Renowned Manchester champion Anthony H Wilson famously said: “This is Manchester. We do things differently here.” And when it comes to innovation, the University is no exception.
From the splitting of the atom and the creation of the first stored-program computer to the suffragette movement, innovation is nothing new at Manchester. In 2016, this spirit of innovation was formally recognised by the Reuters Top 100 Most Innovative Universities list, ranking The University of Manchester 87th in the world, 17th in Europe and 4th in the UK, where only five UK institutions made the top 100.
With a reputation that continues to attract the best minds, this recent success comes as no surprise.There’s something about our city – its people and its culture – that challenges the norm and dares to be different. And that’s true of our University too.
No new drugs for Alzheimer’s have been developed in the past ten years.”
Unlocking the potential of new discoveries
Doing things differently has led to significant innovation, not least in health care. Our spin-out Stratastem has developed a revolutionary technique using patients’ hair or skin cells, rather than animal cells, to test new Alzheimer’s treatments more quickly and reliably. Co-founder Dr Lisa Mohamet says: “Alzheimer’s disease is now the leading cause of death in the UK and is one of the largest medical challenges facing public health. There remains no cure – in fact, no new drugs for Alzheimer’s have been developed in the past ten years.”
She stresses the value of innovation in the field: “Our approach represents a significant innovative advance compared to competing technologies. Our core technology actually arose from an unexpected result in the lab, which could have been easily overlooked as ‘the wrong result’. I think it’s important, particularly in research, that you’re mindful of the bigger picture.”
With high-profile breakthroughs like this, in addition to the game-changing discovery of graphene, there’s no doubt Manchester is turning heads among the scientific community. But it’s the application of these discoveries that’s driving meaningful innovation and changing lives.
PhD student Sebastian Leaper won the Eli and Britt Harari Graphene Enterprise Award 2016 with his business proposal to develop world-changing water filtration technology using graphene. He says: “It’s crazy that in some parts of the world people still have to walk miles every day for such a basic commodity. Graphene has promise to unlock the door to low cost, sustainable desalination technology that can end the global water crisis.”
Keen to harness the application of this revolutionary ‘wonder-material’, Graphene Enabled Systems was set up by The University of Manchester to bridge the gap between academic research into 2D materials, and industry.
Its CEO, Andy Wilkinson, says: “Traditionally, the challenge has always been to translate academic ideas into something that can be understood and used by industry. We’re here to mentally close that gap – to turn science into a tangible product demonstrator that will attract industry funding.”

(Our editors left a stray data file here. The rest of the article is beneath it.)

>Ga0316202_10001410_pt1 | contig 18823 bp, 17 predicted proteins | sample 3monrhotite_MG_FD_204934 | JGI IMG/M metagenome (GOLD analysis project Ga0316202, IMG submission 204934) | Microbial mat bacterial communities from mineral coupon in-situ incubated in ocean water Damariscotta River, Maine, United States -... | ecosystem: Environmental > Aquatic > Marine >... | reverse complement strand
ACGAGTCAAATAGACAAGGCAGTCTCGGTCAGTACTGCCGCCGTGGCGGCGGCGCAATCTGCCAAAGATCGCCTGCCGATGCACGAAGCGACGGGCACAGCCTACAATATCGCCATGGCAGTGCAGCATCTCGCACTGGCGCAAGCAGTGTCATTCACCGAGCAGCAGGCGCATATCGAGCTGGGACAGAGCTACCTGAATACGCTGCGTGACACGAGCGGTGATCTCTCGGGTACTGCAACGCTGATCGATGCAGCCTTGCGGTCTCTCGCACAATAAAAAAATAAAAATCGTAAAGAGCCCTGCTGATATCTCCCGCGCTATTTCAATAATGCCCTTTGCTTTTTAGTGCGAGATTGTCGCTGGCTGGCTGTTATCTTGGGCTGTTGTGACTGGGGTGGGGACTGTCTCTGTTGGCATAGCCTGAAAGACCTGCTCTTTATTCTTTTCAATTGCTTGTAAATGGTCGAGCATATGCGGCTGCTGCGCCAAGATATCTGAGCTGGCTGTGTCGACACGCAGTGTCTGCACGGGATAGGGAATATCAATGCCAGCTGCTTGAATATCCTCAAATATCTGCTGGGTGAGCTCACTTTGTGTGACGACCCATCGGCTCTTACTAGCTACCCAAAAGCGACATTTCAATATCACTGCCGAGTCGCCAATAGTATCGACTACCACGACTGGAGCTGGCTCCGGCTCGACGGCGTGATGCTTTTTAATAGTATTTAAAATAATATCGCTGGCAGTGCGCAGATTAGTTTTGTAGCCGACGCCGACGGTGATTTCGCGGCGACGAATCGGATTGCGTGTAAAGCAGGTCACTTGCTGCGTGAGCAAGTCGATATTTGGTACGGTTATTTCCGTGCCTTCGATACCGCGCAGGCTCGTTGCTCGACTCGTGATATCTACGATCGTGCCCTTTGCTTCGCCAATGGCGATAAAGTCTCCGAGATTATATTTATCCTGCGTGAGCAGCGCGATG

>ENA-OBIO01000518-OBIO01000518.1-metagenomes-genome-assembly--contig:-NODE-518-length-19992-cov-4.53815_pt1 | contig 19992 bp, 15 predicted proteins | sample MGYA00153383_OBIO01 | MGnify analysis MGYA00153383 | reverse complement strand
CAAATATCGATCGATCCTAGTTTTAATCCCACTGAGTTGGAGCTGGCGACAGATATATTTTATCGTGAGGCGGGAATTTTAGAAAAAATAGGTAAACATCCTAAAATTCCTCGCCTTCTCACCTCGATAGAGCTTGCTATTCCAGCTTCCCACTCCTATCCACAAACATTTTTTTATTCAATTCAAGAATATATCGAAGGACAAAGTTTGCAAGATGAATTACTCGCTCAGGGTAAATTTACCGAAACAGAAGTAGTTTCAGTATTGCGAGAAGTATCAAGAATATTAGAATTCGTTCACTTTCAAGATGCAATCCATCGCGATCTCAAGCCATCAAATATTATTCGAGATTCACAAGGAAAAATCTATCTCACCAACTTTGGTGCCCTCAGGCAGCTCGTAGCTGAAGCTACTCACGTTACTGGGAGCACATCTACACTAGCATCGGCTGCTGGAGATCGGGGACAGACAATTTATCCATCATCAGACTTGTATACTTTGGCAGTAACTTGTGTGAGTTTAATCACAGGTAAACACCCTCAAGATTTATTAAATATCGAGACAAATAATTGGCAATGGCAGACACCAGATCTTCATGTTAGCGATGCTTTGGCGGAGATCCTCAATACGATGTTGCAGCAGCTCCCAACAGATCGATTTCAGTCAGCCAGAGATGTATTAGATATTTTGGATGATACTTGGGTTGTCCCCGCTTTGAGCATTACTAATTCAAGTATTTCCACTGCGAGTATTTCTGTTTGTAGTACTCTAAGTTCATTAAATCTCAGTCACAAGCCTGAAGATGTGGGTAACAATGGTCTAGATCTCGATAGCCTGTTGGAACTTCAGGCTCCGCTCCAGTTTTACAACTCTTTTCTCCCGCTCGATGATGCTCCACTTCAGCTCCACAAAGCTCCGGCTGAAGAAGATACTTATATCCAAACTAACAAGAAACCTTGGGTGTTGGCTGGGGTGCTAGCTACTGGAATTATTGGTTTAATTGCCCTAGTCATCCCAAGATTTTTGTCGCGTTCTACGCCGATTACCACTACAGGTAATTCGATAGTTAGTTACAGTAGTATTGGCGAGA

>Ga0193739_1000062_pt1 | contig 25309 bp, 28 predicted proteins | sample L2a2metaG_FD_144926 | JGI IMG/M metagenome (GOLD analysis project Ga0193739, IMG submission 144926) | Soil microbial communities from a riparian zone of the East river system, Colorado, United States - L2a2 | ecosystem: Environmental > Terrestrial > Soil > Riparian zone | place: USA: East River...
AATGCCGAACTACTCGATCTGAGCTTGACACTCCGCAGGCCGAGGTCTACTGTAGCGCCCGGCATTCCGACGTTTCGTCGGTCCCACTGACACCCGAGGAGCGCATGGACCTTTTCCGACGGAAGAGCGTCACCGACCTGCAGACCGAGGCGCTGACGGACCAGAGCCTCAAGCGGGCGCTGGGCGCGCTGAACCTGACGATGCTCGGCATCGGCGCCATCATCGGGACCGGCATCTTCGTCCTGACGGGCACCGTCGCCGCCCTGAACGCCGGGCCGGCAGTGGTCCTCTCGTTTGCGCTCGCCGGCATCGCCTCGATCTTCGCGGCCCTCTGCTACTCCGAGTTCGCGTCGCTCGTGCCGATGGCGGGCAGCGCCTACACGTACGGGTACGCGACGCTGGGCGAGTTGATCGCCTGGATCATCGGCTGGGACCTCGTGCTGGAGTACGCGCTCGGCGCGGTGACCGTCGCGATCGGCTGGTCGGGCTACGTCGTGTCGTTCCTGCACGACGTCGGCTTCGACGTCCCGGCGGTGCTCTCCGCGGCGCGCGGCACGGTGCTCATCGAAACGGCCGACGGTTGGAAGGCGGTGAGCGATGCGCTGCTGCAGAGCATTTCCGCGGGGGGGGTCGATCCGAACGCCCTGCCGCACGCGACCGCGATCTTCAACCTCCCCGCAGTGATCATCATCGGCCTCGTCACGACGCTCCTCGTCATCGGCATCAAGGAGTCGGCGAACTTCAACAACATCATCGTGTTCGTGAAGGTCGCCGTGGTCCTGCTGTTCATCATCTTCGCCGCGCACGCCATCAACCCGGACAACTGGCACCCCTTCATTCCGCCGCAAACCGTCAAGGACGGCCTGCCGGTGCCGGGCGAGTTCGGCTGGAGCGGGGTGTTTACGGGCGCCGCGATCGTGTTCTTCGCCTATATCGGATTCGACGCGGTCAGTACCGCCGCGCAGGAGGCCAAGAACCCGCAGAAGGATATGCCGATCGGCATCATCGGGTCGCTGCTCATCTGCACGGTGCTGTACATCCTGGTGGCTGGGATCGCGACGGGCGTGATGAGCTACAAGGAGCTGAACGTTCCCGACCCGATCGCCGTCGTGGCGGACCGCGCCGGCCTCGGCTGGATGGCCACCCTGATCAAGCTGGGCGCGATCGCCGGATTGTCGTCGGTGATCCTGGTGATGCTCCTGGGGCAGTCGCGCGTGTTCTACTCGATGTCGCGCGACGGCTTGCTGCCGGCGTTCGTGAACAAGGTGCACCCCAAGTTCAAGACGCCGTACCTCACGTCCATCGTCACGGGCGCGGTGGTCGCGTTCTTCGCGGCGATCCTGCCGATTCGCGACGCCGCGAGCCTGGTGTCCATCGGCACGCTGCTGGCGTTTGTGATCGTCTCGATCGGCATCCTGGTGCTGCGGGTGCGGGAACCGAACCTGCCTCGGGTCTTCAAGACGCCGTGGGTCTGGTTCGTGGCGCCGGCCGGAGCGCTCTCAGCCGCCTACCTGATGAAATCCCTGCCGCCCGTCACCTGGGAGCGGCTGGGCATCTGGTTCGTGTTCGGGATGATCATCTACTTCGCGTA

With several successful spin-outs in the pipeline, Andy says the key to it all is doing things differently: “By adopting the Graphene Enabled approach, which is widely used in industry – but crucially, not in academia – Manchester has proved it’s prepared to challenge the accepted view of how innovation takes place.”
It’s now vital to ensure we’re prepared for the future by inspiring and enabling the next generation of innovators.
QuadBot does just that. A fun educational tool with vast potential,this fully programmable, 3D-printable walking (and dancing) robot teaches coding, maths, engineering and mechanics to beginners.
Jack Scott-Reeve, co-founder and Manchester graduate, says: “Our dream is to have everyone making robots, and we really want to bring QuadBot into schools to inspire the next generation of makers.
”Driven by an ambition to be one of the top 25 research universities in the world, The University of Manchester continues to build its support infrastructure in order to propel an innovative academic and entrepreneurial community, where discovery, application, knowledge transfer and impact all have equal standing.
The University of Manchester Innovation Group (UMI3) encourages entrepreneurship through various schemes including its Social Enterprise Initiative and the Innovation Optimiser, and its technology transfer division (UMIP) supports the transfer of science and technology to the marketplace through intellectual property sale, licence and spin-out.
Masood Entrepreneurship Centre is also paving the way for a brighter future of innovation at the University, offering popular master’s courses in enterprise, and numerous extracurricular initiatives to nurture entrepreneurship – many with industry backing – including the Venture Further business start-up competition with an impressive £10,000 prize.
SocialGrowth, last year’s Venture Further winner, was set up to encourage new start-ups by using social responsibility as an innovation driver.
Its founder and Manchester graduate, George Konstantakopoulos, says Manchester’s got innovation right: “It’s a forward-thinking university in many ways. The Masood Entrepreneurship Centre is a University-wide entrepreneurship hub doing brilliant work to cultivate start-up culture between Faculties, students and the local community.”
If The University of Manchester stays true to its spirit of doing things differently, and continues to value and encourage people who think differently, it will no doubt continue to stand apart from others and thrive as a centre for innovation, tackling some of the world’s biggest challenges in new and exciting ways.